Meanwhile, the user experience and usability testing people are in the hated role of explaining why what works for one company does not mean it will work for the client. They have to provide proof that a fad is a fad and considered a nightmare experience by web site visitors. These people are constantly asked to provide case studies to prove their cases.
I have long felt that every usability analyst should have their own version of a paralegal person ready to hand them case studies, facts, figures and data to convince stakeholders that the user experience is the most vital part of website ownership.
If you are familiar with WordPress, Joomla and Drupal templates and some of the popular design companies that churn them out, you know how many of them have exactly the same look or contain the same elements placed in the same places. In last week’s blog post, I introduced what I refer to as the “web site core”. This is what is missing from most websites. They are all exactly the same, with nothing unique that will make an impression on site visitors. Most websites fail at even the most basic of usability elements, information scent. In next week’s post, I describe how the emphasis is on distraction and providing non-information rather than content for making decisions, or a look and feel that generates a great vibe.
Just because several hundred WordPress templates have a gigantic slider taking up the entire top half of a homepage does not mean this is a best practice. The same could be said for the fat footer, gray font colors, and flat design.
If you implement a PPC campaign, be sure your website is ready for the new traffic. This is also a good time to request a usability audit because you are about to make a monetary investment and if the website is not designed to take visitors from your PPC landing pages into specific tasks created to accomplish your revenue and business goals, then you have wasted your money.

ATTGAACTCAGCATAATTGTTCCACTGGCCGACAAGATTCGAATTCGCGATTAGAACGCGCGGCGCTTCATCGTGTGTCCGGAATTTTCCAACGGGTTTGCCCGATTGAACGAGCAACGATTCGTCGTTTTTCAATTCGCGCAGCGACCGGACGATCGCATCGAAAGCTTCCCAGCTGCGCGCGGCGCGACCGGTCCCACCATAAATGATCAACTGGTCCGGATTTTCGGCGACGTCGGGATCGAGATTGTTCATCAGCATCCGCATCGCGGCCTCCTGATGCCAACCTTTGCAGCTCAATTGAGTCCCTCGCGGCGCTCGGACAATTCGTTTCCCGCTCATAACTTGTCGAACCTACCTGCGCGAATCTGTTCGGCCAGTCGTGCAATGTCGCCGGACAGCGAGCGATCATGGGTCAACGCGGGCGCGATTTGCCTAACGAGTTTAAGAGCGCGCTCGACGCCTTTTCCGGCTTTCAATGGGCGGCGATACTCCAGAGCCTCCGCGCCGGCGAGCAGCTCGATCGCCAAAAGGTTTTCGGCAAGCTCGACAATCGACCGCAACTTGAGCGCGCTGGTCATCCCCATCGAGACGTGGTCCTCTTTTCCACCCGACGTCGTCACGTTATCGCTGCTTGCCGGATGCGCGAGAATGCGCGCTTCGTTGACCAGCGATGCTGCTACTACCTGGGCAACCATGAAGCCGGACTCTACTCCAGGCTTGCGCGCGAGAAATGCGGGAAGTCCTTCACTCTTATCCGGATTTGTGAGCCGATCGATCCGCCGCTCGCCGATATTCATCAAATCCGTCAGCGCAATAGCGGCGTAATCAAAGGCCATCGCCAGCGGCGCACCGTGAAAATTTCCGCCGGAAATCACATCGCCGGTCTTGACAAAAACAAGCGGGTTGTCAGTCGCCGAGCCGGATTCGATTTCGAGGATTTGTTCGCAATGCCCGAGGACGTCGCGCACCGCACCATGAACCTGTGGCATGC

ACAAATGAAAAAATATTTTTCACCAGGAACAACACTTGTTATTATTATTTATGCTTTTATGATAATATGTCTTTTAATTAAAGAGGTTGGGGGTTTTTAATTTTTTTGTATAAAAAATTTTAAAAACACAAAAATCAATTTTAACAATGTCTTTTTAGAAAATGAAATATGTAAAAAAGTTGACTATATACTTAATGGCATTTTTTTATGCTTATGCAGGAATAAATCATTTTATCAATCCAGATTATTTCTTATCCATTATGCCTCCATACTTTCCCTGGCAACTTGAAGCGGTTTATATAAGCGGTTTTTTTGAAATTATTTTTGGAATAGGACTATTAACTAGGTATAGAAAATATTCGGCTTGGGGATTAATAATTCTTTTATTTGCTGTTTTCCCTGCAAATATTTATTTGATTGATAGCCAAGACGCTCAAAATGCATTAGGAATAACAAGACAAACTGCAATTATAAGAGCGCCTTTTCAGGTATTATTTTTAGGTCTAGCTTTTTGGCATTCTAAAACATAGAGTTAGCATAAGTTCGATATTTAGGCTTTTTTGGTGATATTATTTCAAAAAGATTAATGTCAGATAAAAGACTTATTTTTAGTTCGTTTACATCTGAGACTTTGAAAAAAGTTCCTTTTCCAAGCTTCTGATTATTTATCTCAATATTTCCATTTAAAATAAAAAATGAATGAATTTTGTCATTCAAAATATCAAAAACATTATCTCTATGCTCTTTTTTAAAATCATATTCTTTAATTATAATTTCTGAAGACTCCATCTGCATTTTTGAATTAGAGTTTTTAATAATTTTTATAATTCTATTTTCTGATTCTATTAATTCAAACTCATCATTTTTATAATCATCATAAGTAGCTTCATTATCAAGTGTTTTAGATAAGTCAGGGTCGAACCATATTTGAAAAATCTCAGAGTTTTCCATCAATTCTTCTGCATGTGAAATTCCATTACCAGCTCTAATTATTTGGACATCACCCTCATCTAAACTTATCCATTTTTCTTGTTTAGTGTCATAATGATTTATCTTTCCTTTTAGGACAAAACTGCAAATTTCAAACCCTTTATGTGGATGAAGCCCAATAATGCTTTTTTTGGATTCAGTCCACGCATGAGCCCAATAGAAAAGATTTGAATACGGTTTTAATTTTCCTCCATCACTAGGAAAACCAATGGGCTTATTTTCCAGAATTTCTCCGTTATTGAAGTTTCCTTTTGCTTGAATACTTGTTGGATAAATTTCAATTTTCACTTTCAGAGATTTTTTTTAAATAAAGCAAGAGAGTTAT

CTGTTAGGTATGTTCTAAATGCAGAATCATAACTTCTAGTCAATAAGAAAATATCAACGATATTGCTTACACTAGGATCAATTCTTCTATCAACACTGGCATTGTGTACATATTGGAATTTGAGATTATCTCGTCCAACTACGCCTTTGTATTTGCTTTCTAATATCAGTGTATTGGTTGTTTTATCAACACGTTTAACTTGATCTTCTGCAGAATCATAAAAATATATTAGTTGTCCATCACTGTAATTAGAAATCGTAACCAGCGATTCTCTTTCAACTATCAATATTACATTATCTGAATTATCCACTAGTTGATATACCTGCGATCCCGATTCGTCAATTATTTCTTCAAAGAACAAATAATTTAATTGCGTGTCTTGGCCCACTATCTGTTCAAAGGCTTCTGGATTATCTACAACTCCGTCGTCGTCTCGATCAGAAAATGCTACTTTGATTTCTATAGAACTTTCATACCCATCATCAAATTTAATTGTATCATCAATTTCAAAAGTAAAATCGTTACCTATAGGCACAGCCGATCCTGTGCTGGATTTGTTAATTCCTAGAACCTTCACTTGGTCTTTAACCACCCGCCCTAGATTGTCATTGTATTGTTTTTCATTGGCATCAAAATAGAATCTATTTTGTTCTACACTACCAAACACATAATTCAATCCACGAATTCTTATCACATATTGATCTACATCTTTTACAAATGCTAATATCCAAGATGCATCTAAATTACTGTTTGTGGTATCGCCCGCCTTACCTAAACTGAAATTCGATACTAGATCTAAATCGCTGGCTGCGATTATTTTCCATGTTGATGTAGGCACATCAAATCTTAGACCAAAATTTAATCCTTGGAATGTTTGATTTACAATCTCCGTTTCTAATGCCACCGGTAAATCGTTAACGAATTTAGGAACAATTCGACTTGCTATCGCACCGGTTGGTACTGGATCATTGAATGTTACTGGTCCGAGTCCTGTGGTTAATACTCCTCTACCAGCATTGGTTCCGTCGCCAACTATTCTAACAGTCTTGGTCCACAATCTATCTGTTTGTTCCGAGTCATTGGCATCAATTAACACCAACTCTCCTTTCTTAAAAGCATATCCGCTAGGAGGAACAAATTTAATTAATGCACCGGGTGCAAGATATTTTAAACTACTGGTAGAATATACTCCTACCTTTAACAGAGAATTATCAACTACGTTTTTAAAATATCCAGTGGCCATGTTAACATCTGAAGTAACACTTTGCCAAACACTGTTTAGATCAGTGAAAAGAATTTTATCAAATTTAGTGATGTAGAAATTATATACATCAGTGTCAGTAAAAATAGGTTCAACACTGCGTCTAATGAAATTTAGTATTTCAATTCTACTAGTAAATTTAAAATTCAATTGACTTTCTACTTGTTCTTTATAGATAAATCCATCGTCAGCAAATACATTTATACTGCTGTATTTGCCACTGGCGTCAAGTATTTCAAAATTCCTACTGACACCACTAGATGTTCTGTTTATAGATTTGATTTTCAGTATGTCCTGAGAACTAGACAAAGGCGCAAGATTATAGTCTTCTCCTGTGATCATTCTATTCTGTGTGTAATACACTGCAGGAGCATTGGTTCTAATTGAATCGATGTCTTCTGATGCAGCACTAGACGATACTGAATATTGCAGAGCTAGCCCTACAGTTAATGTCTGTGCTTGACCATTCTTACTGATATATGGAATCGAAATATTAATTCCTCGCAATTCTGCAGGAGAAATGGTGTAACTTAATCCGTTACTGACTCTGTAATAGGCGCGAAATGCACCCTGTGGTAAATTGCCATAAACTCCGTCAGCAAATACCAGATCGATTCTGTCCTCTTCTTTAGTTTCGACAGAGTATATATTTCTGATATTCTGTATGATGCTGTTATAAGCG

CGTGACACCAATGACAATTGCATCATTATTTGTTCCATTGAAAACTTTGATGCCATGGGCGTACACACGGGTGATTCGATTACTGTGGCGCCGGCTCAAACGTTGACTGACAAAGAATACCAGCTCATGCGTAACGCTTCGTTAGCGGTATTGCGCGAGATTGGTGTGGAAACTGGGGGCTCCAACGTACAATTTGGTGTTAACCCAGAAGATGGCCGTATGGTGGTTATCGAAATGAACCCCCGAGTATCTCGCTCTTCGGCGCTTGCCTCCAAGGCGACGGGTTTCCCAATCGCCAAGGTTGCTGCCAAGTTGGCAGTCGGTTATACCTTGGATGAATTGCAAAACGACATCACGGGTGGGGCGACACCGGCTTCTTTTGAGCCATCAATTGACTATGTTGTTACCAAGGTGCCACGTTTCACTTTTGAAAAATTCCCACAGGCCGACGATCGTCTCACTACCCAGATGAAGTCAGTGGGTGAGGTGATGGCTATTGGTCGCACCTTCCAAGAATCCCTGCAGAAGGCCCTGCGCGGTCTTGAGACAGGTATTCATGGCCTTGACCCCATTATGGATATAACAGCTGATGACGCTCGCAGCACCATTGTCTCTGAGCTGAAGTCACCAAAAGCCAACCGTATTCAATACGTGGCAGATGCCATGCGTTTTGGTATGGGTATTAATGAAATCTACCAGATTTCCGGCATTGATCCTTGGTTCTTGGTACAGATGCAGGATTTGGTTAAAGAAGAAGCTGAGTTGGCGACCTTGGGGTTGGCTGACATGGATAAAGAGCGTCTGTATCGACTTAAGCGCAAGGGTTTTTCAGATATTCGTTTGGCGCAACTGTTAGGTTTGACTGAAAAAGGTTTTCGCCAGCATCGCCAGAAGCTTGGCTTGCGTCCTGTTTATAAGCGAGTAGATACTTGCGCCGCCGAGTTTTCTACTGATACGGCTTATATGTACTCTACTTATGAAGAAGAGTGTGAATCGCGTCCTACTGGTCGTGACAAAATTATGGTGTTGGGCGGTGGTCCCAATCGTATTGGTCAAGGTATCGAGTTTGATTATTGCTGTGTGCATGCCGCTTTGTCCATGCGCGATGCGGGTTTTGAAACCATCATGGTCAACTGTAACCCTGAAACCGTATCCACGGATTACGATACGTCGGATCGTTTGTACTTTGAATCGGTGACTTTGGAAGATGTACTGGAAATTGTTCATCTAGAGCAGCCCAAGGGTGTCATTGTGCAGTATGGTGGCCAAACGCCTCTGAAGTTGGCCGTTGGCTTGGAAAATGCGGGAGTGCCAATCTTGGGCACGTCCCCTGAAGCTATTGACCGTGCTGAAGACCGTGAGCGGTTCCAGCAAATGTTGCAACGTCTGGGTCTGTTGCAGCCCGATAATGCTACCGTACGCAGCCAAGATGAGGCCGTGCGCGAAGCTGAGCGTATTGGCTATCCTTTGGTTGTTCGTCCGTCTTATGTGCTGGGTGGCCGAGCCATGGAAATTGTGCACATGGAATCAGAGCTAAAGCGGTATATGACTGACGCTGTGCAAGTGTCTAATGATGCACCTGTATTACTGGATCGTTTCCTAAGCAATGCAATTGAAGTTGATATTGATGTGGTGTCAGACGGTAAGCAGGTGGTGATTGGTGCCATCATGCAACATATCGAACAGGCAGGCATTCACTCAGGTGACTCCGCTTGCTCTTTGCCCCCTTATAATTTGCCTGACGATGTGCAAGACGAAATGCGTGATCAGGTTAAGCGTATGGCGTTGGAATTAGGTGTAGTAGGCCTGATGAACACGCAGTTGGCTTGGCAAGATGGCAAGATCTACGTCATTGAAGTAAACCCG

At Internet Marketing Ninjas we are committed to online marketing and search engine optimization, while also making sure every website is well designed. It’s common for a company to be happy with their present design, but we know better and suggest we take it for a test drive when we are hired for marketing projects. We always find missed opportunities for improving the user experience for all types of visitors.
Are you absolutely positive your website provides the very best user experience? Do you want to know, once and for all, whether or not it is built to meet today’s smart Internet users? Remember that the more time people spend using websites, including running searches for the local organic raw veggie bar with their cell phone, the more they find applications and websites they like and respond to. Asking someone to fill out a form before they can see a menu does not feel like a sign of welcome.
Choose to be perfect by requesting a web site usability audit today.
Next Tuesday is Part Two about the Web Site Core.